A movie marathon refers to watching several movies consecutively. On Boxing Day, many popular movies are aired on television, especially Christmas classics like "It's a Wonderful Life," "A Christmas Carol," and "How the Grinch Stole Christmas." Hence, many people prefer staying indoors and enjoying these movies with their families instead of facing the Boxing Day crowds at the malls.

    • The crowded malls lining the streets on Boxing Day looked like a warzone! I was shocked to see the level of chaos and commotion as people fought over discounted products. However, I knew that my family and I didn't need any more material possessions, so we decided to spend a peaceful day at home reading books and playing board games.

      This metaphorical expression is used to describe an extremely busy or chaotic place. It's like a warzone because the environment is filled with tension, people are rushing past each other, and there's potential for conflict. In this context, the writer is complaining about the overwhelming crowds on Boxing Day and is relieved to have found a calmer alternative for celebrating the festive season.

    • After a relaxing Boxing Day, we decided to hit the beach for some sun, sea, and sand. The crystal-clear water and golden sand beckoned us to take a refreshing dip, and we splashed around in the waves, letting the warm sun dry us off.

      This example showcases a different side of Boxing Day celebrations - one that involves relaxation, leisure, and enjoying the outdoors. Boxing Day is a national holiday in many countries, and people often use this break to indulge in some recreational activities like playing beach volleyball, surfing, or sunbathing. In this case, the writer and his family have chosen to spend their Boxing Day rejuvenating themselves by the beach.


    In conclusion, the idiom "Boxing Day" has multiple meanings that all revolve around the day after Christmas. It can refer to the holiday itself, the leftovers from Christmas meals, or the start of sales and promotions in many countries.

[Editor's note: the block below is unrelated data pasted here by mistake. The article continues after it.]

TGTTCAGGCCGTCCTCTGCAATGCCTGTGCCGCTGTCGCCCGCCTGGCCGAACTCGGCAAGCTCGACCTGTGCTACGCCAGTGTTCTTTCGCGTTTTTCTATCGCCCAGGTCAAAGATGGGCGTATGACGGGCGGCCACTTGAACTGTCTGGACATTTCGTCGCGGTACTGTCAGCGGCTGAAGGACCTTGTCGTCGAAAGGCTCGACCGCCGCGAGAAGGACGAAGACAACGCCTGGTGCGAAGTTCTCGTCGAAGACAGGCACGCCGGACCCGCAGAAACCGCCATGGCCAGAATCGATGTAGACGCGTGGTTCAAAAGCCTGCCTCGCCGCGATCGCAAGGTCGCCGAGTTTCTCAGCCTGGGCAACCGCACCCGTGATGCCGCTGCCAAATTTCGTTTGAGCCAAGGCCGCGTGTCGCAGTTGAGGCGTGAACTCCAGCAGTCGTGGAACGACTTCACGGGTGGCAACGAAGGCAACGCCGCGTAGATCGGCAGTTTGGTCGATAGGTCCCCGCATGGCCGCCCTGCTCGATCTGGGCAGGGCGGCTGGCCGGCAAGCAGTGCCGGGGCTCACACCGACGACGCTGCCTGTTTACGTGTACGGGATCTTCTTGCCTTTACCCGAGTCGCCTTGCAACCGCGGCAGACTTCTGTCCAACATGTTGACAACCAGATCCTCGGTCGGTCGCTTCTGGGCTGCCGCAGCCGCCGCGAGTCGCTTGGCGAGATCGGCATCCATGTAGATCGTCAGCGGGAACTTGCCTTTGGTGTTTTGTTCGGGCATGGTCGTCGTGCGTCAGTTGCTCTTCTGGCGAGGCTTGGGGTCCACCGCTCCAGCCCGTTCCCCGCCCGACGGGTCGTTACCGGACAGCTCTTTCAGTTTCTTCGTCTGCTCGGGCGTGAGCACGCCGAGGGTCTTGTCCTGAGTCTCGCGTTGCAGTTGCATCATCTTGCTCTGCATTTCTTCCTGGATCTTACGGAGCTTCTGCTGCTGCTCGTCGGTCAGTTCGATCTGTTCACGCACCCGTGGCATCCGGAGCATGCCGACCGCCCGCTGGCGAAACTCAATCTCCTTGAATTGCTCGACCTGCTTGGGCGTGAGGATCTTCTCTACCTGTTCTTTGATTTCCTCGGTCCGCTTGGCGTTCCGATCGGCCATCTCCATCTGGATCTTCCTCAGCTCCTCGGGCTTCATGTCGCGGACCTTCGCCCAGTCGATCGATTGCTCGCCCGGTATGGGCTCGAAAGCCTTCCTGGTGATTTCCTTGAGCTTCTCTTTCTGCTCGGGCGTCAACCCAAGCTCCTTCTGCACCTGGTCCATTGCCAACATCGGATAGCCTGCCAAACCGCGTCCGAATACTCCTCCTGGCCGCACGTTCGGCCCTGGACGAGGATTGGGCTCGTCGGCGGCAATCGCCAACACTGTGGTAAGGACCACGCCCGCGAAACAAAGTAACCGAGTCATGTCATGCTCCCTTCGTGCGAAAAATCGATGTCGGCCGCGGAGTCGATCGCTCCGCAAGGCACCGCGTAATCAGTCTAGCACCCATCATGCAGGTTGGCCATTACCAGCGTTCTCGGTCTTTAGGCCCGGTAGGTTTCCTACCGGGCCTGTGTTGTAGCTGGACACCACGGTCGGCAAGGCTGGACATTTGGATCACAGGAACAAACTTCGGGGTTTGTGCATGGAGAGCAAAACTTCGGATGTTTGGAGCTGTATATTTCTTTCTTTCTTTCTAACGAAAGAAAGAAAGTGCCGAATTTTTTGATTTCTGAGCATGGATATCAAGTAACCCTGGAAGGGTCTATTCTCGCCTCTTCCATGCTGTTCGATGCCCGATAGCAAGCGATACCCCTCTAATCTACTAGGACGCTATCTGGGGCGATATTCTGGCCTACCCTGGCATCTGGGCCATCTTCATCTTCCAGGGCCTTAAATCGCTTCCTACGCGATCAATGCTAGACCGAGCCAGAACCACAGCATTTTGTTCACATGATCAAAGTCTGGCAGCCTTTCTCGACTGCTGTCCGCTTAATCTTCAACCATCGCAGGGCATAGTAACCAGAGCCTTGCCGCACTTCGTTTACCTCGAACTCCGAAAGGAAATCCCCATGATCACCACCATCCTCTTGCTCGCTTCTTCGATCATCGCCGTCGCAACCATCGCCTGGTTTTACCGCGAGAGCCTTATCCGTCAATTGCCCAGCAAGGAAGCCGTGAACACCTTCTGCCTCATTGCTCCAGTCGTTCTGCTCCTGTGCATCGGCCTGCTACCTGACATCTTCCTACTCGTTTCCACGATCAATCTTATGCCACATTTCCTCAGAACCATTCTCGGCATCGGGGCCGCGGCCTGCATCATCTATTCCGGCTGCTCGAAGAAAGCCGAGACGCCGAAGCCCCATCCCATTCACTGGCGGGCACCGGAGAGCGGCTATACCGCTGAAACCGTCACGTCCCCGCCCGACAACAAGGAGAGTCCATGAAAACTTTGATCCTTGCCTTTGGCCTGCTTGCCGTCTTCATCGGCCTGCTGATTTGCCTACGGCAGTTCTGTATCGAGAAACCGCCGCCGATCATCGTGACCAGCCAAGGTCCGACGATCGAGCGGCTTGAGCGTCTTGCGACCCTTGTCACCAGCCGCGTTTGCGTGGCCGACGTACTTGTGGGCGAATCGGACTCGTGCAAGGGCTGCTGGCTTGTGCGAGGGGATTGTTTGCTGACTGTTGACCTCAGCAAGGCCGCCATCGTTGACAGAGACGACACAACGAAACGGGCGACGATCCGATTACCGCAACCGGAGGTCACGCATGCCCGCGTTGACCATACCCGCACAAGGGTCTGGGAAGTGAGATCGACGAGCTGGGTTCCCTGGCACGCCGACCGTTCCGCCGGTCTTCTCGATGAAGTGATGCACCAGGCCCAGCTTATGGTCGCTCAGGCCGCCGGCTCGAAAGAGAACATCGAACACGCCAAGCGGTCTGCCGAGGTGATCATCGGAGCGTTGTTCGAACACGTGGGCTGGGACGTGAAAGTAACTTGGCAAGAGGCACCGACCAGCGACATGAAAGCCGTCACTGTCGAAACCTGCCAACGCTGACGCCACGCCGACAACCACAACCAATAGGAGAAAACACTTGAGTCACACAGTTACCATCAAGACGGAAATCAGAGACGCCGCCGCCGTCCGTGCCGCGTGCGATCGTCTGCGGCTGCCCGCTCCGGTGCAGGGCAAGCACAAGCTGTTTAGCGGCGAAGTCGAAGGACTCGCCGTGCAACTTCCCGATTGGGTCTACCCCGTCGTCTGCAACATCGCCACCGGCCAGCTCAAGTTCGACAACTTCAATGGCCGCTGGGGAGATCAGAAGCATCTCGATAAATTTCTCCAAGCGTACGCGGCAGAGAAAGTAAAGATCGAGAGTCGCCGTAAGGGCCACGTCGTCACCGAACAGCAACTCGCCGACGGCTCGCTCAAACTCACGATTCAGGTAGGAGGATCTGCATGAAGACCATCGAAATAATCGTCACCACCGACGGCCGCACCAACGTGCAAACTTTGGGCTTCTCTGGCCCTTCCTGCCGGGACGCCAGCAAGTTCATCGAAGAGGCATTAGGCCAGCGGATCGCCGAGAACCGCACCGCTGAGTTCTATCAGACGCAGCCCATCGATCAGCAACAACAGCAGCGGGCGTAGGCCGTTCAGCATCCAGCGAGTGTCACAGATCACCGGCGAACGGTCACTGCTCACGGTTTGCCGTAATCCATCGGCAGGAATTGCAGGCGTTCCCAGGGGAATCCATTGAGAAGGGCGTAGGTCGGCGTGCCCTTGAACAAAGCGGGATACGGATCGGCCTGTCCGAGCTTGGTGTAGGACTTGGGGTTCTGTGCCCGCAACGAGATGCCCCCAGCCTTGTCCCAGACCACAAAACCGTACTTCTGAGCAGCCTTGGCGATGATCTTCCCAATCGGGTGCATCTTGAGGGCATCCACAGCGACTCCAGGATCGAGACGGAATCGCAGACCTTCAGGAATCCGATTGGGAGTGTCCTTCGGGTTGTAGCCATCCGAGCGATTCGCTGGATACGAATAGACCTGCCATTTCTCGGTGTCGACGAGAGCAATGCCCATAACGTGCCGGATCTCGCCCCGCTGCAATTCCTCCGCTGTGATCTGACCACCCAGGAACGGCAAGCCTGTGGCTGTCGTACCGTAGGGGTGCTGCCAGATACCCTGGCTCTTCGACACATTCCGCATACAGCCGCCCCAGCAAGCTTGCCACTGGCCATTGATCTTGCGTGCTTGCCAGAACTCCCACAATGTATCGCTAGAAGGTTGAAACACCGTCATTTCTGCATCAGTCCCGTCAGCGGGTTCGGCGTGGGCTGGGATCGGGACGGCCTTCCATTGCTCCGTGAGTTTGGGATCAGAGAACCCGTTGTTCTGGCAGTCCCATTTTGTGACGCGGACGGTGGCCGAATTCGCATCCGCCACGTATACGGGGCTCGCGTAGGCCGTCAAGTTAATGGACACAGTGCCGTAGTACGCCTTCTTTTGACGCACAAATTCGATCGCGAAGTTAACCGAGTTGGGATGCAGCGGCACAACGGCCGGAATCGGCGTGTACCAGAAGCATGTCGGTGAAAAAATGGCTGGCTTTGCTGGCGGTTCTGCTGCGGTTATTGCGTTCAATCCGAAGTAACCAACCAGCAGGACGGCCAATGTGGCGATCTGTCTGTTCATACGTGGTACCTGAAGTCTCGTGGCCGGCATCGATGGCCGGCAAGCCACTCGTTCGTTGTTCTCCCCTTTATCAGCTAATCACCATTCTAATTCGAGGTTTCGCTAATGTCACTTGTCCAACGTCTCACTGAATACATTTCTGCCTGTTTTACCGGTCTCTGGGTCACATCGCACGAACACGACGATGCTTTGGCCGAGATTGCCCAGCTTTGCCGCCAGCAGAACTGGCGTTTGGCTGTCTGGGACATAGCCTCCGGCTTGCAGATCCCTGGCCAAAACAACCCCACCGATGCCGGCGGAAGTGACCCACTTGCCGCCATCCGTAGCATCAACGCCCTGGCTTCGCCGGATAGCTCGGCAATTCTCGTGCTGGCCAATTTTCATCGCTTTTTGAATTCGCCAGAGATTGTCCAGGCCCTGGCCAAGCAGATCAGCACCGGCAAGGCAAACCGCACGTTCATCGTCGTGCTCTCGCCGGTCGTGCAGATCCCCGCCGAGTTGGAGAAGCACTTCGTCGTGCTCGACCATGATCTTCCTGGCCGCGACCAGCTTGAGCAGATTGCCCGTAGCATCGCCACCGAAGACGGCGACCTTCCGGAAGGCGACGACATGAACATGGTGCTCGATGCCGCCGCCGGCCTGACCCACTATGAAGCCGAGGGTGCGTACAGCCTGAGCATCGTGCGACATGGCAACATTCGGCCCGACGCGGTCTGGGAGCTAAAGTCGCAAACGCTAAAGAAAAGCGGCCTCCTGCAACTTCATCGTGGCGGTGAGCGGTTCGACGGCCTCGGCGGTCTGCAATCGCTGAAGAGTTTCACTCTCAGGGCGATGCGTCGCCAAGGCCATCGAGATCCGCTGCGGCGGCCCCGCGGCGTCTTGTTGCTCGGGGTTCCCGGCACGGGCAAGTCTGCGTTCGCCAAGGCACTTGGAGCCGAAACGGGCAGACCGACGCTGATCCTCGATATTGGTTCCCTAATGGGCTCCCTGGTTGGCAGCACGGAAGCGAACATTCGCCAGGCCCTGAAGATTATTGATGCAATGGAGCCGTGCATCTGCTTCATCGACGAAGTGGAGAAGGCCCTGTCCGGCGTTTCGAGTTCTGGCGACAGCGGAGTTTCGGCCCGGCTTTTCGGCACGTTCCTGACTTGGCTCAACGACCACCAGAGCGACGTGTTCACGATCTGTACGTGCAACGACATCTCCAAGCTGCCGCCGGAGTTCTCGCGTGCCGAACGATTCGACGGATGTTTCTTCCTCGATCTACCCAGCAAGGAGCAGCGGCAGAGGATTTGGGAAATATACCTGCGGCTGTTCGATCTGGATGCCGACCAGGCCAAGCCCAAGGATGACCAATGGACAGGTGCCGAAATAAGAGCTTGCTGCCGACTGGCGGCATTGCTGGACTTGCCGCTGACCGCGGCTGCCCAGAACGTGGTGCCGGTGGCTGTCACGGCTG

This idiom is widely used in countries such as the United Kingdom, Canada, Australia, and New Zealand, where it is a public holiday. In these countries, Boxing Day is often celebrated with family gatherings and sports events.

    In terms of its origins, the exact etymology of the term "Boxing Day" is unclear. Some believe it originated from the tradition of giving gifts to servants and tradespeople on the day after Christmas, while others suggest it may have come from the practice of churches collecting donations in boxes for the poor. Regardless of its origin, the term has been used since the 19th century and is still commonly used today.

    Origin of "Boxing Day"

    The origin of the term "Boxing Day" has been debated for centuries. One theory suggests that it originated from the tradition of giving boxes of gifts to servants and tradespeople on the day after Christmas as a form of appreciation for their work throughout the year. This practice was common among the upper class in Britain during the 19th century.

    Another theory suggests that the term "Boxing Day" comes from the practice of churches collecting donations in boxes for the poor on the day after Christmas. This tradition was also common in Britain during the 19th century.

    Regardless of its exact origin, the term "Boxing Day" has been used since the 19th century and has become a widely recognized holiday in many countries around the world. Its various meanings all revolve around the day after Christmas, and it continues to be a popular term used in festive celebrations and shopping events.